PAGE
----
For each table being compared, when gathering the table metadata, LiveCompare builds the comparison key to use in the table comparison, following these rules:
Use the custom comparison key if configured.
Alternatively, use PK if available.
Alternatively, if the table has
UNIQUEindexes, among the
UNIQUEindexes that have all
NOT NULLcolumns, use the
UNIQUEindex with fewer columns.
If none of these are possible, try to use all
NOT NULLcolumns as a comparison key.
NULLcolumns are also considered if
ignore_nullable = false.
If you decide to use strategies 1 or 4 as a comparison key, then LiveCompare also checks for uniqueness on the key. If uniqueness isn't possible, then LiveCompare aborts the comparison on that table. You can disable this behavior by using
check_uniqueness_enforcement = false.
LiveCompare can identify and provide fixes for the following differences:
- A row exists in the majority of the data connections. The fix is an
INSERTon the divergent databases.
- A row doesn't exist in the majority of the data connections. The fix is a
DELETEon the divergent databases.
- A row exists in all databases, but some column values mismatch. The fix is an
UPDATEon the divergent databases.
The default setting is
difference_statements = all, which means that LiveCompare tries to apply all three DML types (
DELETE) for each difference it finds. But you can specify the type of DML for LiveCompare to consider when providing difference fixes. Change the value of the setting
difference_statementsto any of these values:
inserts: Fixes only
updates: Fixes only
deletes: Fixes only
inserts_updates: Fixes only
inserts_deletes: Fixes only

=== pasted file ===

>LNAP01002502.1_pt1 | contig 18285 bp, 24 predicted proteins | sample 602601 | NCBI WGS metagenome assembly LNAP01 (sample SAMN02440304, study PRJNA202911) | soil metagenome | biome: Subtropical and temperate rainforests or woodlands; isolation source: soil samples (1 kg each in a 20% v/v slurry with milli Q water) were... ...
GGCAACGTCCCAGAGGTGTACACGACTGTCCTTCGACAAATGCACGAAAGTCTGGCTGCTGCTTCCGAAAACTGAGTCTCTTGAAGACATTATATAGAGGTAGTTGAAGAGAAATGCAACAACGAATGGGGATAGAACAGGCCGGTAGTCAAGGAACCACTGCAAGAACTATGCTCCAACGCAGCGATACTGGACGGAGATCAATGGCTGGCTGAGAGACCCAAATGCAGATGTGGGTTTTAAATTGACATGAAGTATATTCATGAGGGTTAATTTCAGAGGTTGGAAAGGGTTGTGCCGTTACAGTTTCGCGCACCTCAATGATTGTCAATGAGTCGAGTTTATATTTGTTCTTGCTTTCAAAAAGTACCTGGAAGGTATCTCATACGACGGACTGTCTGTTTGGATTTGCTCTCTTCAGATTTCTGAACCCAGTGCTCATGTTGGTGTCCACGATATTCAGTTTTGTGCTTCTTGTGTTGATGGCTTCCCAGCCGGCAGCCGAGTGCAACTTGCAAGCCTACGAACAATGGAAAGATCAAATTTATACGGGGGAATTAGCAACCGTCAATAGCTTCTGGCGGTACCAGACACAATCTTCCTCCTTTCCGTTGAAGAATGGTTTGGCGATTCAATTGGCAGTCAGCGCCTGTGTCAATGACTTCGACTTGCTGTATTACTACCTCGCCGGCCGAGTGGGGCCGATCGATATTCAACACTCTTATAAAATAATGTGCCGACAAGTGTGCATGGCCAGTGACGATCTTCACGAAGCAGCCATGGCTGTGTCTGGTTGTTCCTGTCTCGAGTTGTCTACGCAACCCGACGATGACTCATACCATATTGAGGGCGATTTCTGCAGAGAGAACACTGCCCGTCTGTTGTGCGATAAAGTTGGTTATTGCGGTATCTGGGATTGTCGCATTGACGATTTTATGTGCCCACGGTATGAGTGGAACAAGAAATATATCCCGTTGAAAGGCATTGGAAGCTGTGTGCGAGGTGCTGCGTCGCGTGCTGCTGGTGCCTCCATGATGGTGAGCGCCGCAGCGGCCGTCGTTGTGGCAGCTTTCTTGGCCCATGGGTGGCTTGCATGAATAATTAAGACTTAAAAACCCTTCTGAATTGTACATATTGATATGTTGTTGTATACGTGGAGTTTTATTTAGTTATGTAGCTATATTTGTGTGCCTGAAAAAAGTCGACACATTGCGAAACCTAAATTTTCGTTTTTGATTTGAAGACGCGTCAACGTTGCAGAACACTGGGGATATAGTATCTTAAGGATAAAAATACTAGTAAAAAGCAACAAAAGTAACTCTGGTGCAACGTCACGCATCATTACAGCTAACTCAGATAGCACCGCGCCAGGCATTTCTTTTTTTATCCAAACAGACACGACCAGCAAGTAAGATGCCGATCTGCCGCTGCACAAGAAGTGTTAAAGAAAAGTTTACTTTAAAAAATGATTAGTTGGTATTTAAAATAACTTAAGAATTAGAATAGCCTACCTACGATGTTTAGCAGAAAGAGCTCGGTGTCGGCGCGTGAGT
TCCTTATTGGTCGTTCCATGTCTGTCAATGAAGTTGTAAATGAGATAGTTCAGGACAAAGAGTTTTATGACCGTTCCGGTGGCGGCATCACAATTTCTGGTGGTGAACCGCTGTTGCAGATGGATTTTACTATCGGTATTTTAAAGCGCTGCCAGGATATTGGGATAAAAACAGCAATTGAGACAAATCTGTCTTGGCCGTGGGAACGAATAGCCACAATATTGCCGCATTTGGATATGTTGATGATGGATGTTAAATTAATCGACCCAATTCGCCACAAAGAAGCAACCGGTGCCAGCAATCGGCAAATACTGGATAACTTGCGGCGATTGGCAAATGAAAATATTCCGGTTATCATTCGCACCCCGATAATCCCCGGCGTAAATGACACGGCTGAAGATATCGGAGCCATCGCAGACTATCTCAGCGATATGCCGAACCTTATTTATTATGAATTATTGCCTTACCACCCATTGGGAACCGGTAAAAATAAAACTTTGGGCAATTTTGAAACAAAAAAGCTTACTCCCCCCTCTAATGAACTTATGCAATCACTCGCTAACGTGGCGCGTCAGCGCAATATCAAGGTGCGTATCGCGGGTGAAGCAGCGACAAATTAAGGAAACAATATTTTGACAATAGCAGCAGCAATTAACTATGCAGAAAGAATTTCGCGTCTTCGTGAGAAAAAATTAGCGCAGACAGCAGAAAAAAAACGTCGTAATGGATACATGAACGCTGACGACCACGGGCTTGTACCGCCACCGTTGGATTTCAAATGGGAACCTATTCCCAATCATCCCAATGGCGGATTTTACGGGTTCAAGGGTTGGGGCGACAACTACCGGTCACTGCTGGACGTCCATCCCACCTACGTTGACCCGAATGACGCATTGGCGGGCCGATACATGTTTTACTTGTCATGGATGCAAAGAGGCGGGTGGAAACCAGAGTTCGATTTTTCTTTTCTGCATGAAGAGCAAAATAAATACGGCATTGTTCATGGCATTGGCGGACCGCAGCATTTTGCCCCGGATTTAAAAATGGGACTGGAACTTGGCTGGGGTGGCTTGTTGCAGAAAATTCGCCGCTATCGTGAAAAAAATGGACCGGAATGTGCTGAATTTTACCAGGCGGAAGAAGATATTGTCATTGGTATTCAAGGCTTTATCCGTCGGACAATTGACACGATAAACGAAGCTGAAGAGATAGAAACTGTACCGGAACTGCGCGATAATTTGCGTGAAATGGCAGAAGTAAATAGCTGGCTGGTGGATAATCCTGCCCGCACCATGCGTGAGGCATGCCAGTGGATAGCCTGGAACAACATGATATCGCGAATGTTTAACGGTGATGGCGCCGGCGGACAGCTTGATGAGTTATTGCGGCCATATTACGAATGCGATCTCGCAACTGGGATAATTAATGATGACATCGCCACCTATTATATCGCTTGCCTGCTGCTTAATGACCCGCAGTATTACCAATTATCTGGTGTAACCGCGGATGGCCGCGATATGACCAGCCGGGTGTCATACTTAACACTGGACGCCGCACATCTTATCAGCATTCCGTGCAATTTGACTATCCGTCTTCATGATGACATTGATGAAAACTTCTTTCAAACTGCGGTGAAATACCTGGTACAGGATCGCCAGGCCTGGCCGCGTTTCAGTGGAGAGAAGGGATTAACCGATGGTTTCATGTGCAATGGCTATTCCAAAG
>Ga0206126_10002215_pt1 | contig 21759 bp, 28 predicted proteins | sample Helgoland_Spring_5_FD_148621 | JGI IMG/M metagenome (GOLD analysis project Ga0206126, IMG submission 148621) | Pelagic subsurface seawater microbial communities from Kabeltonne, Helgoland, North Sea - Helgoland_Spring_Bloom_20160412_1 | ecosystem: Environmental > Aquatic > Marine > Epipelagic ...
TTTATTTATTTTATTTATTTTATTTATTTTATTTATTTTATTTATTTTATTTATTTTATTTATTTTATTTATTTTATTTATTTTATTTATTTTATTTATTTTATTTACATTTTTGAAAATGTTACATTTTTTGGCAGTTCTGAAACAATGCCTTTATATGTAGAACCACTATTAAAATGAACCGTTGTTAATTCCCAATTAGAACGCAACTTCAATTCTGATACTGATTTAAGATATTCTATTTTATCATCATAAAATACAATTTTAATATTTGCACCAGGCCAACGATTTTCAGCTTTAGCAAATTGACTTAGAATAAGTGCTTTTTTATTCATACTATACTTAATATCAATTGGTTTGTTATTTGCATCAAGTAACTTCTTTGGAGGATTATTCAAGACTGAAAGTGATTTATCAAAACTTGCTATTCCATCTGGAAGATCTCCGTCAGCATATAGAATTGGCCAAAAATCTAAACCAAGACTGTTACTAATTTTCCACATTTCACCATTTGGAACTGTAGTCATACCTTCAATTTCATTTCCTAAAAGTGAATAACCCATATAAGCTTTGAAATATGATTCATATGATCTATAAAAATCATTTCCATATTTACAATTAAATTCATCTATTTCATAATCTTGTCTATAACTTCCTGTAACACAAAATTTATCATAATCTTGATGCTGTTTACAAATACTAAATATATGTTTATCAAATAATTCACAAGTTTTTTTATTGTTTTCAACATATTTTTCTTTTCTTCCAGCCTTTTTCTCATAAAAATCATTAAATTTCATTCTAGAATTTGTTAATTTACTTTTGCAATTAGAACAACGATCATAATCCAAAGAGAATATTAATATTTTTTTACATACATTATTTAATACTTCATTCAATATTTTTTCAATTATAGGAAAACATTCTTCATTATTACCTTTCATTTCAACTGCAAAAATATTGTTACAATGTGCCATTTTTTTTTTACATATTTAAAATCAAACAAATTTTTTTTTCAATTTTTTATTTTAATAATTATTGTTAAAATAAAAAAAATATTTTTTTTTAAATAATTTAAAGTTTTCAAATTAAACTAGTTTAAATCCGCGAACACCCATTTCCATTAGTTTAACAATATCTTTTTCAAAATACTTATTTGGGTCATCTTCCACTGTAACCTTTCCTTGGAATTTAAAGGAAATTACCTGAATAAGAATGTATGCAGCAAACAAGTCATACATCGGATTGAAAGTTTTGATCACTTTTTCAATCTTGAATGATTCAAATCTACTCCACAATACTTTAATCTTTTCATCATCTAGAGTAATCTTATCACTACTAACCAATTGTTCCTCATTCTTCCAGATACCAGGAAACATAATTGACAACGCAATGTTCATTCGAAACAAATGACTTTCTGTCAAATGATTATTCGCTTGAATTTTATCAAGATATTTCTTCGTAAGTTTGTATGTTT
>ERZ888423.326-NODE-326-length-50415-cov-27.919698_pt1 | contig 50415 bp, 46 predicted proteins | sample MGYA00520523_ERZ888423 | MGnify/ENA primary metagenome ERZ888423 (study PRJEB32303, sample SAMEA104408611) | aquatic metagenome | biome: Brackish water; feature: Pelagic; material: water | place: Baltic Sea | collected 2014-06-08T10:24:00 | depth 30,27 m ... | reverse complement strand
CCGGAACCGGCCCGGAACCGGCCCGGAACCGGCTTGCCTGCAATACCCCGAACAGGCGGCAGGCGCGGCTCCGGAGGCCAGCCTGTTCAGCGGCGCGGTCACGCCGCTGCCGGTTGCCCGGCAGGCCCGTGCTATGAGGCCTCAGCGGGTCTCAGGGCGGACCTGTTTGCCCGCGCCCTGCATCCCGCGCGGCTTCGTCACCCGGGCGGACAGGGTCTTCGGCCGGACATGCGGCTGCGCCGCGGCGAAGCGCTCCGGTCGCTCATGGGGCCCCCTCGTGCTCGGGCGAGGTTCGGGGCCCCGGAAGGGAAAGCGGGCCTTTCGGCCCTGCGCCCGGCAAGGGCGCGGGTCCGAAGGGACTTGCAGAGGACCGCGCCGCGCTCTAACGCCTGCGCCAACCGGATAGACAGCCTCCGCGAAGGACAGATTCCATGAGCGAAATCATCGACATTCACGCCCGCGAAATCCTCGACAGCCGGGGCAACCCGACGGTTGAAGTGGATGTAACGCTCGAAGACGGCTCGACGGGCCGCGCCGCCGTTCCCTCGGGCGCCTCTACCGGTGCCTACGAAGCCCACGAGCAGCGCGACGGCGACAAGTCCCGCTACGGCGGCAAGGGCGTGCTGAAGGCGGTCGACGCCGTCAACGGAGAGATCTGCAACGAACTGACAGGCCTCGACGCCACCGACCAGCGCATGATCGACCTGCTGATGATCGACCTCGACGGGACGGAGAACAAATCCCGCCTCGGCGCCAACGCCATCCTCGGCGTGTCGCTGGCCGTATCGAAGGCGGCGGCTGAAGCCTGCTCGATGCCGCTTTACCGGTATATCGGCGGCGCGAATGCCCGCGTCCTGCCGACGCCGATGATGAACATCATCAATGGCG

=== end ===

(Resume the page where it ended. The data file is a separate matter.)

updates_deletes: Fixes only
difference_statements has the values
updates_deletes, then you can tell LiveCompare to ignore any
UPDATE that sets
NULL to a column.
difference_log stores all information about differences every time LiveCompare checks them. You can run LiveCompare in recheck mode multiple times, so this table shows how the difference evolved over the time window
in which LiveCompare was rechecking it.
Detected (D): The difference was just detected. In recheck and fix modes, LiveCompare marks all Permanent and Tie differences as Detected so it can recheck them.
Permanent (P): After rechecking the difference, if data is still divergent, LiveCompare marks the difference as Permanent.
Tie (T): This entry is the same as Permanent, but there isn't enough consensus to determine the connections that are the majority.
Absent (A): If, upon a recheck, LiveCompare finds that the difference doesn't exist anymore, that is, the row is now consistent between both databases, then LiveCompare marks the difference as Absent.
Volatile (V): If, upon a recheck,
xminchanged on an inconsistent row, then LiveCompare marks the difference as Volatile.
Ignored (I): You can stop difference recheck of certain differences by manually calling the function
<livecompare_schema_name>.accept_divergence(session_id, table_name, difference_pk)in the output PostgreSQL connection. For example: